In the Qing dynasty (1644-1911), China experienced far greater access to political information than suggested by the blunt measures of control and censorship employed by modern Chinese regimes. A tenuous partnership between the court and the dynamic commercial publishing enterprises of late imperial China enabled the publication of gazettes in a wide range of print and manuscript formats. For both domestic and foreign readers these official gazettes offered vital information about the Qing state and its activities, transmitting state news across a vast empire and beyond. And the most essential window onto Qing politics was the Peking Gazette, a genre that circulated globally over the course of the dynasty.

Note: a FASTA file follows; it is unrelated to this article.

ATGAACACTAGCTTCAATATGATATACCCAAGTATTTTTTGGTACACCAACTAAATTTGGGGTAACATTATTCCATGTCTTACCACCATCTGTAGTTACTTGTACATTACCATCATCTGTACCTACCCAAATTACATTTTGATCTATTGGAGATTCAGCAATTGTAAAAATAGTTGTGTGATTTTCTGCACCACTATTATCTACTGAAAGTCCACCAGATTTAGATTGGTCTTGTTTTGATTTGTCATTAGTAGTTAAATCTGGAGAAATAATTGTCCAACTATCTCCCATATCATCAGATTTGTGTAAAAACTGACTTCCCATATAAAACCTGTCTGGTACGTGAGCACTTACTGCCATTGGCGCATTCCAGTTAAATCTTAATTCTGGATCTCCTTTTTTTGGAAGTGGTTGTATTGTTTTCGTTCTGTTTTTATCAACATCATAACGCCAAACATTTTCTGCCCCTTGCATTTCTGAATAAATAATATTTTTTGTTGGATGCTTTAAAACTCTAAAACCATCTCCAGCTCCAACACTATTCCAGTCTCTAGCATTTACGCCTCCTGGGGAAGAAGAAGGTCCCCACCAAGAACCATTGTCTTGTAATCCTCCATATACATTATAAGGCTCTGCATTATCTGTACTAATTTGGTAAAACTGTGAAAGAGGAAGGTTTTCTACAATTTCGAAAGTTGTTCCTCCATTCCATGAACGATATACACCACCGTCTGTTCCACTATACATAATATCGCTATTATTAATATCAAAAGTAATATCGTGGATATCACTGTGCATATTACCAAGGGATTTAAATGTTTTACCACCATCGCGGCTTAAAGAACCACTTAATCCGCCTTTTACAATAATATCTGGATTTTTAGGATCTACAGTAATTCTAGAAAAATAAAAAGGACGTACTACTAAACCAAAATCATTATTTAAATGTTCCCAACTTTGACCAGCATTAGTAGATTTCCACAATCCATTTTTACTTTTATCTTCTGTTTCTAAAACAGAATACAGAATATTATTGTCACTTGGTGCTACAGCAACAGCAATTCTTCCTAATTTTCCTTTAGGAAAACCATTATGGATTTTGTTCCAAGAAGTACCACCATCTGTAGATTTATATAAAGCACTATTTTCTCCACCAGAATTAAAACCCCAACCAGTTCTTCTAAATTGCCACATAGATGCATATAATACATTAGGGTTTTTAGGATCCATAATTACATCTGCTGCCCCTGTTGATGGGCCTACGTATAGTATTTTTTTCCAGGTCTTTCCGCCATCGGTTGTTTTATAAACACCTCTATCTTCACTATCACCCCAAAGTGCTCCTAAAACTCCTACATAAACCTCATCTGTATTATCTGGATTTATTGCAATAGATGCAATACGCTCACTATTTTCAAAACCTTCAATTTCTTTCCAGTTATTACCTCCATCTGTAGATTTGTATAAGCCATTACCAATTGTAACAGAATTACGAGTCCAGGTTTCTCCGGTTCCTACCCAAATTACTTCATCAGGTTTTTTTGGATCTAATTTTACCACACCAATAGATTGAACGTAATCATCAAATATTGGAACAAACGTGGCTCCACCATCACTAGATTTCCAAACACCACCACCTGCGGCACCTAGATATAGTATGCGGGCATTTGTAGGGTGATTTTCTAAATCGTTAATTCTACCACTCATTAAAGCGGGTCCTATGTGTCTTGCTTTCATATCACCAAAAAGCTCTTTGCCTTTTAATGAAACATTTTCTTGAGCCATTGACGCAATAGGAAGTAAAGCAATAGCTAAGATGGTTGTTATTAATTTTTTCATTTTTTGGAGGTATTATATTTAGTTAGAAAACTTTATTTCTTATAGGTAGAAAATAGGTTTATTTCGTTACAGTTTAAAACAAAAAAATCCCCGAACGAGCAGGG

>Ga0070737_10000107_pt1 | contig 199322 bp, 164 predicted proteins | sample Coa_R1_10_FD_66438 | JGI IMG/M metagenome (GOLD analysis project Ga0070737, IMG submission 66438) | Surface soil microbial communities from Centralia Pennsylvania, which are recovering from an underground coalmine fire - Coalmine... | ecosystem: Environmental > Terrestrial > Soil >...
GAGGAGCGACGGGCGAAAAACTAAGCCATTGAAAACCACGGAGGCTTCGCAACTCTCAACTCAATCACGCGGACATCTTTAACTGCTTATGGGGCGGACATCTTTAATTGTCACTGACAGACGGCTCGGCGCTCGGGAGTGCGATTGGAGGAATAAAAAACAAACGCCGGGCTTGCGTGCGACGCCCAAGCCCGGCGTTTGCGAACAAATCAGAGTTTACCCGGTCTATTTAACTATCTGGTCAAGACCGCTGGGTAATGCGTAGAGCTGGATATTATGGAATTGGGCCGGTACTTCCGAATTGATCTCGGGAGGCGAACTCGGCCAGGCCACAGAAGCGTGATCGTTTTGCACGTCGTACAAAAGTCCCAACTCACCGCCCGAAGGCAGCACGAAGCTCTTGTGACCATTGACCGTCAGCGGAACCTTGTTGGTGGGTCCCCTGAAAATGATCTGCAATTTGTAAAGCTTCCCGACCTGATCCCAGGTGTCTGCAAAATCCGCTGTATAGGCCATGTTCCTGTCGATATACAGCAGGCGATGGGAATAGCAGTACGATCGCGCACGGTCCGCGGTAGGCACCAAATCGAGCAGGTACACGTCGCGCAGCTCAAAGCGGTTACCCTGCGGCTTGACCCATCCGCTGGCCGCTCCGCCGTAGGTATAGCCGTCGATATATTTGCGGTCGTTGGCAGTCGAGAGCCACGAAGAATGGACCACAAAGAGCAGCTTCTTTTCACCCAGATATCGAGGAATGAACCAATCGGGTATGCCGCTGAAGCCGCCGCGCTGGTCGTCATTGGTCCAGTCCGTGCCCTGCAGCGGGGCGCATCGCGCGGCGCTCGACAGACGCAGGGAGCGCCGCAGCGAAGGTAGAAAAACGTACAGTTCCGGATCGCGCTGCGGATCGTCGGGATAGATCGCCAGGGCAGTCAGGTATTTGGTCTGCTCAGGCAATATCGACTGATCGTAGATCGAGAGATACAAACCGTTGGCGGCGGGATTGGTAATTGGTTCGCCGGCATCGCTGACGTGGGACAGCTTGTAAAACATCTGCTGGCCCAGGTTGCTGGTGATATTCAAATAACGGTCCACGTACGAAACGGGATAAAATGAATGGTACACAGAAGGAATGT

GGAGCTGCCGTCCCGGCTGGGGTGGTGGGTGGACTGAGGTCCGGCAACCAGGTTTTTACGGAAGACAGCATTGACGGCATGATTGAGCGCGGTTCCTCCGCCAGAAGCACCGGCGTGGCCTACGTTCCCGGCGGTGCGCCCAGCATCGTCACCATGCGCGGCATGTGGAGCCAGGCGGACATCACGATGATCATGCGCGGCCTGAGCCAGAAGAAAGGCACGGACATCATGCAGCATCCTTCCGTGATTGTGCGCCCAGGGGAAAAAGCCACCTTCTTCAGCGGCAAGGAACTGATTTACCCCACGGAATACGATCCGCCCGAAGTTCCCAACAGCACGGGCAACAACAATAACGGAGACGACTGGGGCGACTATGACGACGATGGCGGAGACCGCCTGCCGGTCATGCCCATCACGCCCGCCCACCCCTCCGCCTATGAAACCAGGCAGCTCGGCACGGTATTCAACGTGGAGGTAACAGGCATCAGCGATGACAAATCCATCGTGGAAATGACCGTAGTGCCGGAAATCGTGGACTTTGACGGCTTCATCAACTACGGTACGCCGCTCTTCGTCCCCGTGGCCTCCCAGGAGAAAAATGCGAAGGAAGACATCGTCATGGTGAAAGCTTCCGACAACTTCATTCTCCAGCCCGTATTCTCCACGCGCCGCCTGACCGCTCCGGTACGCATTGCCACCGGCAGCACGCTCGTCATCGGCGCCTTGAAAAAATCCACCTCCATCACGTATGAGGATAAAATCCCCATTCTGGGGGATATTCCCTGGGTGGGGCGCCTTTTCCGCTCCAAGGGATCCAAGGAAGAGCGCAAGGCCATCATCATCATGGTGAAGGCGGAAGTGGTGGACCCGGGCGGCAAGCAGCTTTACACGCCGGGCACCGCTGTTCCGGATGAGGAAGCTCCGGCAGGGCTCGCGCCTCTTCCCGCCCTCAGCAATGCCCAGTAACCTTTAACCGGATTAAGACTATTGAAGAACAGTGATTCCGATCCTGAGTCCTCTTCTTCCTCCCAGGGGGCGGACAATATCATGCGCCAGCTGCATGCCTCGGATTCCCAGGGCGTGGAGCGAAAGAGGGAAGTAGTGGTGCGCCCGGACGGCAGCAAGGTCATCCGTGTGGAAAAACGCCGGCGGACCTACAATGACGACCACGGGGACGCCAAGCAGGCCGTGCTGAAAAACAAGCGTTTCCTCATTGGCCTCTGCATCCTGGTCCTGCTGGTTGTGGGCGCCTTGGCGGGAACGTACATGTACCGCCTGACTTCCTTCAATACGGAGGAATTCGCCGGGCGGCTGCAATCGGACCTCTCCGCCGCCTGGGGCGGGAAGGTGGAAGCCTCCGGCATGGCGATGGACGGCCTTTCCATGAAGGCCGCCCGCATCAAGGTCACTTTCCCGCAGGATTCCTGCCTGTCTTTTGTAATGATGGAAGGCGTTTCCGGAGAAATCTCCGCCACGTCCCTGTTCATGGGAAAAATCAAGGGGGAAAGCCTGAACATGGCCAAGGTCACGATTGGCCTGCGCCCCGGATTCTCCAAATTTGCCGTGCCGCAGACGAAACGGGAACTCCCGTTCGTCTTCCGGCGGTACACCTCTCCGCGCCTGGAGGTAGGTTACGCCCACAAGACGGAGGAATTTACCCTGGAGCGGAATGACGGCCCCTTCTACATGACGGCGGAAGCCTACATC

This illuminating study presents a comprehensive history of the Peking Gazette and frames it as the cornerstone of a Qing information policy that, paradoxically, prized both transparency and secrecy. Gazettes gave readers a glimpse into the state's inner workings but also served as a carefully curated form of public relations. Historian Emily Mokros draws from international archives to reconstruct who read the gazette and how they used it to guide their interactions with the Chinese state. Her research into the Peking Gazette's evolution over more than two centuries is essential reading for anyone interested in understanding the relationship between media, information, and state power.